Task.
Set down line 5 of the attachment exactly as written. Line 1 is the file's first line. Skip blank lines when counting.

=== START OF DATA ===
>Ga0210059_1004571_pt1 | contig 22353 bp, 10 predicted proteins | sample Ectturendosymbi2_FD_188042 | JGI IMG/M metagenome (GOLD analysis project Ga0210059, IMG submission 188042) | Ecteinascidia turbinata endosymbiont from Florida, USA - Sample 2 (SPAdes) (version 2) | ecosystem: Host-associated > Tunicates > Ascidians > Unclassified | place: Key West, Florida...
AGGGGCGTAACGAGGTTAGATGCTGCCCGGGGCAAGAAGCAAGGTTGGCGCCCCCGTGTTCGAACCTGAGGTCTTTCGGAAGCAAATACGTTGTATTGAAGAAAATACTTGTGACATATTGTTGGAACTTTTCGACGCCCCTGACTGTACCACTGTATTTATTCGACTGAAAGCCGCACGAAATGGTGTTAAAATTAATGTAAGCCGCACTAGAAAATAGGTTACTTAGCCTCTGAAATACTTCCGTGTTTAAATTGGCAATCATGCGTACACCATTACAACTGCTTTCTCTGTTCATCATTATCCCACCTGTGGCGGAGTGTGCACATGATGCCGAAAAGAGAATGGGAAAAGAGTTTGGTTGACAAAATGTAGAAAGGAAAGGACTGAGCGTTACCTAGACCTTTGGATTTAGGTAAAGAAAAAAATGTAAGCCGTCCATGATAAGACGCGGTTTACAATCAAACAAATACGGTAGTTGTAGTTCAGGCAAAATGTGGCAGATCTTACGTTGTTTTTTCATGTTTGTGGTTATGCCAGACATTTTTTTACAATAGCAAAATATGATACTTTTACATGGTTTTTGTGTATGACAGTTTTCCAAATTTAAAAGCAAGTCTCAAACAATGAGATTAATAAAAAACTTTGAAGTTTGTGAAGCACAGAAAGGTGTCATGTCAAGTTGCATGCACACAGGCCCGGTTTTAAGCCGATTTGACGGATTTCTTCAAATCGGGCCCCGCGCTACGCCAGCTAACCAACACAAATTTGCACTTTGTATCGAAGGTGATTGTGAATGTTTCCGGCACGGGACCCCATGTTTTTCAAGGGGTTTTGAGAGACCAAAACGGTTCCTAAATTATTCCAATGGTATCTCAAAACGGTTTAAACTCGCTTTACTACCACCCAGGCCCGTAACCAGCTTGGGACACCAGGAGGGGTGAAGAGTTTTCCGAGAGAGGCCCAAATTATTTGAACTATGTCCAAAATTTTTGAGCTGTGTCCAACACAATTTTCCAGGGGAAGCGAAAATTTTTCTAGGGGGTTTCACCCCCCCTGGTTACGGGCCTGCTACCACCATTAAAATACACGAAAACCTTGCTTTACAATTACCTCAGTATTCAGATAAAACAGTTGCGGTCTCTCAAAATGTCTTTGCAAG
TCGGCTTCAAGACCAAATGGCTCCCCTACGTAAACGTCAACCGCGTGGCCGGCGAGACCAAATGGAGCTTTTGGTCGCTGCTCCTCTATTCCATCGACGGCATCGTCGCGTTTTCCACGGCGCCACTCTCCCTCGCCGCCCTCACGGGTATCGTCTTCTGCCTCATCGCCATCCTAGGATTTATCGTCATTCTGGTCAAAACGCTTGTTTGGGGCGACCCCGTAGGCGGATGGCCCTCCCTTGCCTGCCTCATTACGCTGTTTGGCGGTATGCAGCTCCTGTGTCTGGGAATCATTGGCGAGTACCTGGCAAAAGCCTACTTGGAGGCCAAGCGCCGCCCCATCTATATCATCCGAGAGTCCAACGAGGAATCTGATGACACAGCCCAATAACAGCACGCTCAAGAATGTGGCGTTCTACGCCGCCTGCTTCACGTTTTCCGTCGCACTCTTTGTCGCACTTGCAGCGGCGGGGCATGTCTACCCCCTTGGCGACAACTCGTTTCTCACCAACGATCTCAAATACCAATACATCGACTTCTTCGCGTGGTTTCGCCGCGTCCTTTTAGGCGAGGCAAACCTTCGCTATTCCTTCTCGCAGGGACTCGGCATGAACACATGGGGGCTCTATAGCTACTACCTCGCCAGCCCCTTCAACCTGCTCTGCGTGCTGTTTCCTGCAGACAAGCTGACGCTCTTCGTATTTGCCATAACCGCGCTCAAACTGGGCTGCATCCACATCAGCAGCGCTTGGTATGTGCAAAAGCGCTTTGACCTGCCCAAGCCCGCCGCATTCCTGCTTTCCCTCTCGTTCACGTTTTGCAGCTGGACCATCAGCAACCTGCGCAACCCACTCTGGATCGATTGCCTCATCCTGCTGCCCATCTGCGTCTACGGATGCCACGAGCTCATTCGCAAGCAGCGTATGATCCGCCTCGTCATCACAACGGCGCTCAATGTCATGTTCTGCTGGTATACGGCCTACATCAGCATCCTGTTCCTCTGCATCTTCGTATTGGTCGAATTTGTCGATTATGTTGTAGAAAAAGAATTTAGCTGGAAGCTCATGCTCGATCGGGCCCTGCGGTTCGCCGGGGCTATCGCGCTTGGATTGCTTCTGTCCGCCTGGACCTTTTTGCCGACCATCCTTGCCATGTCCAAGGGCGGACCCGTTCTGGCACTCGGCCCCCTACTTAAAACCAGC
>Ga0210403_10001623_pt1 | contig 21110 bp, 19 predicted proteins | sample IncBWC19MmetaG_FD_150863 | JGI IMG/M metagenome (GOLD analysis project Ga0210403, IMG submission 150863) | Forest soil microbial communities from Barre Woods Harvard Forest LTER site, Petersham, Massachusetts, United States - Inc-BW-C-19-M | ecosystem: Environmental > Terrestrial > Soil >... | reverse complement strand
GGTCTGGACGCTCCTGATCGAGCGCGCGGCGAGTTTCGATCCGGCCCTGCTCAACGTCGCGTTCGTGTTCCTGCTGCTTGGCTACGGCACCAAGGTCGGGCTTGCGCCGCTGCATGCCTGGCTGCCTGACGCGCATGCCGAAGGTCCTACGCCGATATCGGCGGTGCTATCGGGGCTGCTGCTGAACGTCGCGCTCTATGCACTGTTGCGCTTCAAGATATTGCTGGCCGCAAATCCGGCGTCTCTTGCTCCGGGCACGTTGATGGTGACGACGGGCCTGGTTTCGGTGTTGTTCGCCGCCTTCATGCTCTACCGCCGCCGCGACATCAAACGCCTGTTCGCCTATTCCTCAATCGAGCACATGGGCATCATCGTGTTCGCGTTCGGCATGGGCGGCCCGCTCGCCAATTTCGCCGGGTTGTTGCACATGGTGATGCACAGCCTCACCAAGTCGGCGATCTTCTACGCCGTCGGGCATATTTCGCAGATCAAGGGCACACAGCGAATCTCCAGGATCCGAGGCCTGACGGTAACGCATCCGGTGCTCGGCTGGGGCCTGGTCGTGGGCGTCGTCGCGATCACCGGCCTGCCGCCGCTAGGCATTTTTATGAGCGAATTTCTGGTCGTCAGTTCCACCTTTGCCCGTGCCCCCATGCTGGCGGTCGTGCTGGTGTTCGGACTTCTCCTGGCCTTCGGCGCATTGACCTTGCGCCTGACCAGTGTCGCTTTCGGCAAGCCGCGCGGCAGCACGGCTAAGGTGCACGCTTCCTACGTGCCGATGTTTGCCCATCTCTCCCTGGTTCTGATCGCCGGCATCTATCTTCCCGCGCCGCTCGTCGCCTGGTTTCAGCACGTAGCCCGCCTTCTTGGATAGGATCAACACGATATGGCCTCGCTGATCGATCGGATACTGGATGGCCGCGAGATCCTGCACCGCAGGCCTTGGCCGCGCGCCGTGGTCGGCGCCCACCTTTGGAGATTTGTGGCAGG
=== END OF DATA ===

GGTCTGGACGCTCCTGATCGAGCGCGCGGCGAGTTTCGATCCGGCCCTGCTCAACGTCGCGTTCGTGTTCCTGCTGCTTGGCTACGGCACCAAGGTCGGGCTTGCGCCGCTGCATGCCTGGCTGCCTGACGCGCATGCCGAAGGTCCTACGCCGATATCGGCGGTGCTATCGGGGCTGCTGCTGAACGTCGCGCTCTATGCACTGTTGCGCTTCAAGATATTGCTGGCCGCAAATCCGGCGTCTCTTGCTCCGGGCACGTTGATGGTGACGACGGGCCTGGTTTCGGTGTTGTTCGCCGCCTTCATGCTCTACCGCCGCCGCGACATCAAACGCCTGTTCGCCTATTCCTCAATCGAGCACATGGGCATCATCGTGTTCGCGTTCGGCATGGGCGGCCCGCTCGCCAATTTCGCCGGGTTGTTGCACATGGTGATGCACAGCCTCACCAAGTCGGCGATCTTCTACGCCGTCGGGCATATTTCGCAGATCAAGGGCACACAGCGAATCTCCAGGATCCGAGGCCTGACGGTAACGCATCCGGTGCTCGGCTGGGGCCTGGTCGTGGGCGTCGTCGCGATCACCGGCCTGCCGCCGCTAGGCATTTTTATGAGCGAATTTCTGGTCGTCAGTTCCACCTTTGCCCGTGCCCCCATGCTGGCGGTCGTGCTGGTGTTCGGACTTCTCCTGGCCTTCGGCGCATTGACCTTGCGCCTGACCAGTGTCGCTTTCGGCAAGCCGCGCGGCAGCACGGCTAAGGTGCACGCTTCCTACGTGCCGATGTTTGCCCATCTCTCCCTGGTTCTGATCGCCGGCATCTATCTTCCCGCGCCGCTCGTCGCCTGGTTTCAGCACGTAGCCCGCCTTCTTGGATAGGATCAACACGATATGGCCTCGCTGATCGATCGGATACTGGATGGCCGCGAGATCCTGCACCGCAGGCCTTGGCCGCGCGCCGTGGTCGGCGCCCACCTTTGGAGATTTGTGGCAGG